Weekend Wrap-Up for June 11-13, 2010

Karate Kid Kicks the Competition

By John Hamann

June 13, 2010

The rain's not going to bother them any.

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For Sony, The Karate Kid is surprisingly their first foray into the summer box office onslaught in 2010. Last weekend, the studio's highest ranking film was The Bounty Hunter, which finished 24th with a $200,000 gross, as it opened back in mid-March. Sony has had a quiet year so far, with only three films released prior to The Karate Kid, all of which were financially successful. The $26 million Legion opened in January to $17.5 million, finishing with a $40 million domestic gross and $65 million worldwide. March's The Bounty Hunter was next, which has earned over $130 million around the globe so far. Finally, the studio released Death at a Funeral with Chris Rock, and that one served up $42 million domestically against a $21 million production budget. Next up for Sony is the Adam Sandler flick Grown Ups, set for release in late June, before taking the month of July off. The Karate Kid continues a winning streak for the studio, one that doesn't appear to be ending until the summer is out.

While The Karate Kid blew away expectations, The A-Team went the other way, under-performing badly against expectations, and really, all involved should have seen the writing on the wall. First the details: The A-Team earned $26 million from 3,535 venues, which gives it a so-so venue average of $7,357. The A-Team cost Fox and partners $100 million to make; however, that number may be reduced to $95 million due to tax credits. Tracking had the opening weekend coming in around $35 million, so the opening comes in almost $10 million short of expectations. This means Fox likely leaves about $30 million on the table with The A-Team throughout its run.


The A-Team was never going to be huge, no matter if you had a decent cast (which they did), and moved away from the ridiculous plots that the TV show served up. As a TV show, The A-Team lives as a "good" program only in our memories. The NBC product ran for only five years, and of that, was only a top ten show for three of them (which is why we didn't see a lot of syndication). Week in and week out, the show was silly at best, with tons of violence and no death (despite this being a group of mercenaries). Reviews didn't help the movie much, as only 62 of 117 were fresh, leaving the A-Team with a blah rating of 53% (mainstream critics liked it even less, at 48% fresh). This movie opened with a thud, with no want-to-see factor whatsoever. I also didn't think it helped that Liam Neeson as Hannibal Smith was an odd choice, as you can always hear that Irish accent, and Neeson came off looking like George Peppard – as a wax figurine.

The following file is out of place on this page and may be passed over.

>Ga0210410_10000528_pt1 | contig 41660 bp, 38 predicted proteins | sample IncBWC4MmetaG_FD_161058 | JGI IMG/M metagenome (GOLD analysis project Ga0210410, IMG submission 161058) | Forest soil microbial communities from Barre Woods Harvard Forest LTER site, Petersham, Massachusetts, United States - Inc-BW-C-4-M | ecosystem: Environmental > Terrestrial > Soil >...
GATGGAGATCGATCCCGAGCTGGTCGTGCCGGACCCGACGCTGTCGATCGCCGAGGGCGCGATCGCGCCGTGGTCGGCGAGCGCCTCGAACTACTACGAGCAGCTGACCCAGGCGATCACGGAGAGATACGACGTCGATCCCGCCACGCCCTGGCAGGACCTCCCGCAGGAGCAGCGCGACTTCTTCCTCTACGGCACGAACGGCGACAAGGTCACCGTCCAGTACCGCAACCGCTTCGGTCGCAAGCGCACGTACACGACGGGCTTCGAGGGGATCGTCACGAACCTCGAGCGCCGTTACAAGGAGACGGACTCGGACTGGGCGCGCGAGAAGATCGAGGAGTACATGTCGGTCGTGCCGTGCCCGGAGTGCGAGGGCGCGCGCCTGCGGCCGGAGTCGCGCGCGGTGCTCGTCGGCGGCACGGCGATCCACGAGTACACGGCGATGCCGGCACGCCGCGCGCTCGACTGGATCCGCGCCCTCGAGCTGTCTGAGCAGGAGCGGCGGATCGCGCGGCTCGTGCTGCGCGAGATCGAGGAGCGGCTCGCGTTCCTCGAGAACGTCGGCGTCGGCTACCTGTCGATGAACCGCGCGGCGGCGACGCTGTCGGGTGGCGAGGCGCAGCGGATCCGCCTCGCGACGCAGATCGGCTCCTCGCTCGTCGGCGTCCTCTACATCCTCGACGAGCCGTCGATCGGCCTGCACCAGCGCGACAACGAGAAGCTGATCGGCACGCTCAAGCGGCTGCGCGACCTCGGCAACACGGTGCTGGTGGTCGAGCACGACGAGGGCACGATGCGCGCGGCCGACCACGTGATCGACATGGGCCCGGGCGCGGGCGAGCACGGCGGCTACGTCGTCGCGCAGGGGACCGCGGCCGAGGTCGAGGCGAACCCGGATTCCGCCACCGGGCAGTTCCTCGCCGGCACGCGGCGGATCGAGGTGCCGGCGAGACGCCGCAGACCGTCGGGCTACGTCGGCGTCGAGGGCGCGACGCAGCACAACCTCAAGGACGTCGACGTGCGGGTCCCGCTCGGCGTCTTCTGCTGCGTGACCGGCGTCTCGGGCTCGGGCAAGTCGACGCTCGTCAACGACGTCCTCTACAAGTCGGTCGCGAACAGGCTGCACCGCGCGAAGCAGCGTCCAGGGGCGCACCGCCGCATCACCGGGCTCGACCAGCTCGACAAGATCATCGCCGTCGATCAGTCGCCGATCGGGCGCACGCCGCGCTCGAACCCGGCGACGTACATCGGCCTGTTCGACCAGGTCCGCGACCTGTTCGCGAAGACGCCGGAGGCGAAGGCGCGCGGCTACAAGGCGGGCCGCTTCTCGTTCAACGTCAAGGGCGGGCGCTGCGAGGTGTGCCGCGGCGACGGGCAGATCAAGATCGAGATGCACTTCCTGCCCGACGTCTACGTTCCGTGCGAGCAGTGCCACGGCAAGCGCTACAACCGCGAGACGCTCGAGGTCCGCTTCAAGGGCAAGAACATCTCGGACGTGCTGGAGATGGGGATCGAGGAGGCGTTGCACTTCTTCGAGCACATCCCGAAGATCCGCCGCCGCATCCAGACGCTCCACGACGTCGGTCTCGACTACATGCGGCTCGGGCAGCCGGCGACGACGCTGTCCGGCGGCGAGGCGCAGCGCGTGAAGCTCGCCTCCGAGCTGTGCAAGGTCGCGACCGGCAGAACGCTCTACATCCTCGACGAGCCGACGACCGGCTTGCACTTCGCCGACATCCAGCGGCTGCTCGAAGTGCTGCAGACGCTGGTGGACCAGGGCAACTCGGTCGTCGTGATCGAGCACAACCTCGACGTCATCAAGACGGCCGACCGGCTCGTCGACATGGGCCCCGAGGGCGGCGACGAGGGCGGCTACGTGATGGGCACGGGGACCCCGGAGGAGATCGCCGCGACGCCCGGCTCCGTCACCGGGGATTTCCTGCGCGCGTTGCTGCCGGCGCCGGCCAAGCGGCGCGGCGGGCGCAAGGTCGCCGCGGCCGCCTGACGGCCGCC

Prior remakes of TV shows also didn't predict an opening beyond $40 million. Other recent TV opening weekends stack up like this: Get Smart at $38.7 million, SWAT at $37.1 million, Charlie's Angels at $40.1 million, and Mission: Impossible – with Tom Cruise – at $45.4 million. Not including sequels of TV films like Mission: Impossible 2, or re-imagined franchises like Star Trek, the biggest TV opening The Simpson Movie's $74 million, followed by $57 million for Sex and the City. Simply put, The A-Team was never going to be a $200 million earner like The Karate Kid now has a chance of being.

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